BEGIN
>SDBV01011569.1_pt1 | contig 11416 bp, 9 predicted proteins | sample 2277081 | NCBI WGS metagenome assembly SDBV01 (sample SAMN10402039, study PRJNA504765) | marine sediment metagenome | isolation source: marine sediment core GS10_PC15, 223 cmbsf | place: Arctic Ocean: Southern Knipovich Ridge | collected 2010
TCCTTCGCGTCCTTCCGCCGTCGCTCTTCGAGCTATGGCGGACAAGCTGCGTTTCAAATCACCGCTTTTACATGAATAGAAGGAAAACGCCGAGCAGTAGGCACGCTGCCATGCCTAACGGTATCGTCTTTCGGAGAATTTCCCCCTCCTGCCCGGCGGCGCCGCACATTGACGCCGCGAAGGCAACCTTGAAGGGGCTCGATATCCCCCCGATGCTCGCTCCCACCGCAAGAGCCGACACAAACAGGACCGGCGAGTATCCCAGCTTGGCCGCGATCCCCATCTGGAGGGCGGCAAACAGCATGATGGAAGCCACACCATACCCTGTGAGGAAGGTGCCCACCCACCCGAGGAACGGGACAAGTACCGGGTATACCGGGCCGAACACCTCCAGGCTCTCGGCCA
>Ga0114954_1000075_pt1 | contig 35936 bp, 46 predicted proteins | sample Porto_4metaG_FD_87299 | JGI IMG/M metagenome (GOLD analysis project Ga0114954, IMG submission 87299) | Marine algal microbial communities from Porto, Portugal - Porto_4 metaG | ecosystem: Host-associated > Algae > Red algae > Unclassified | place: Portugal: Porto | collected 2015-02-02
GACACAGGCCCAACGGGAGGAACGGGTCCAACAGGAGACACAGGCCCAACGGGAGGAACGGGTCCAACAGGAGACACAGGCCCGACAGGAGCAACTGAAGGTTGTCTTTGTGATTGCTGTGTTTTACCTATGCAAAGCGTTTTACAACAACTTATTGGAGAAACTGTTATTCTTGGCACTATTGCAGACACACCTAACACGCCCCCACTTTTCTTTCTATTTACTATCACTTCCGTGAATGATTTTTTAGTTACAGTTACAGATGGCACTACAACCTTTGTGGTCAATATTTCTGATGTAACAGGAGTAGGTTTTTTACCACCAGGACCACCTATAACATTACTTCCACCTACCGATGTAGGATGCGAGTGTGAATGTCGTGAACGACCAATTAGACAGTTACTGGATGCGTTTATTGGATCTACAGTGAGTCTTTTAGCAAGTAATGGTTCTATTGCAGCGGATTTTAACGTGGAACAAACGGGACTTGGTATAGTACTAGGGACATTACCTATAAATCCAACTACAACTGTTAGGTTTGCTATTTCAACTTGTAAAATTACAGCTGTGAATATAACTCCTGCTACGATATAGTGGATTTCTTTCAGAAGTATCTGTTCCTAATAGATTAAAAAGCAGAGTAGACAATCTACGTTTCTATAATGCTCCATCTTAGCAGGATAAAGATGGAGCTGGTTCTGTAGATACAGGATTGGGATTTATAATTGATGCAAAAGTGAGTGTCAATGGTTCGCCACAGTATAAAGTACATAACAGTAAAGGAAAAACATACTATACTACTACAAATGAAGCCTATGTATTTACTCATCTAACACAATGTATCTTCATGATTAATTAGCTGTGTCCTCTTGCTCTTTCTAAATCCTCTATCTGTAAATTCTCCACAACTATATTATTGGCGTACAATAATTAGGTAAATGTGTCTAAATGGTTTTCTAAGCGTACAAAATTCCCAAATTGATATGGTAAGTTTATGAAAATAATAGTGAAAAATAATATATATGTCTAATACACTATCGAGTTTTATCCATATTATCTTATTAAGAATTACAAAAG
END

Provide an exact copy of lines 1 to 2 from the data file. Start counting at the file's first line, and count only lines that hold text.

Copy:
>SDBV01011569.1_pt1 | contig 11416 bp, 9 predicted proteins | sample 2277081 | NCBI WGS metagenome assembly SDBV01 (sample SAMN10402039, study PRJNA504765) | marine sediment metagenome | isolation source: marine sediment core GS10_PC15, 223 cmbsf | place: Arctic Ocean: Southern Knipovich Ridge | collected 2010
TCCTTCGCGTCCTTCCGCCGTCGCTCTTCGAGCTATGGCGGACAAGCTGCGTTTCAAATCACCGCTTTTACATGAATAGAAGGAAAACGCCGAGCAGTAGGCACGCTGCCATGCCTAACGGTATCGTCTTTCGGAGAATTTCCCCCTCCTGCCCGGCGGCGCCGCACATTGACGCCGCGAAGGCAACCTTGAAGGGGCTCGATATCCCCCCGATGCTCGCTCCCACCGCAAGAGCCGACACAAACAGGACCGGCGAGTATCCCAGCTTGGCCGCGATCCCCATCTGGAGGGCGGCAAACAGCATGATGGAAGCCACACCATACCCTGTGAGGAAGGTGCCCACCCACCCGAGGAACGGGACAAGTACCGGGTATACCGGGCCGAACACCTCCAGGCTCTCGGCCA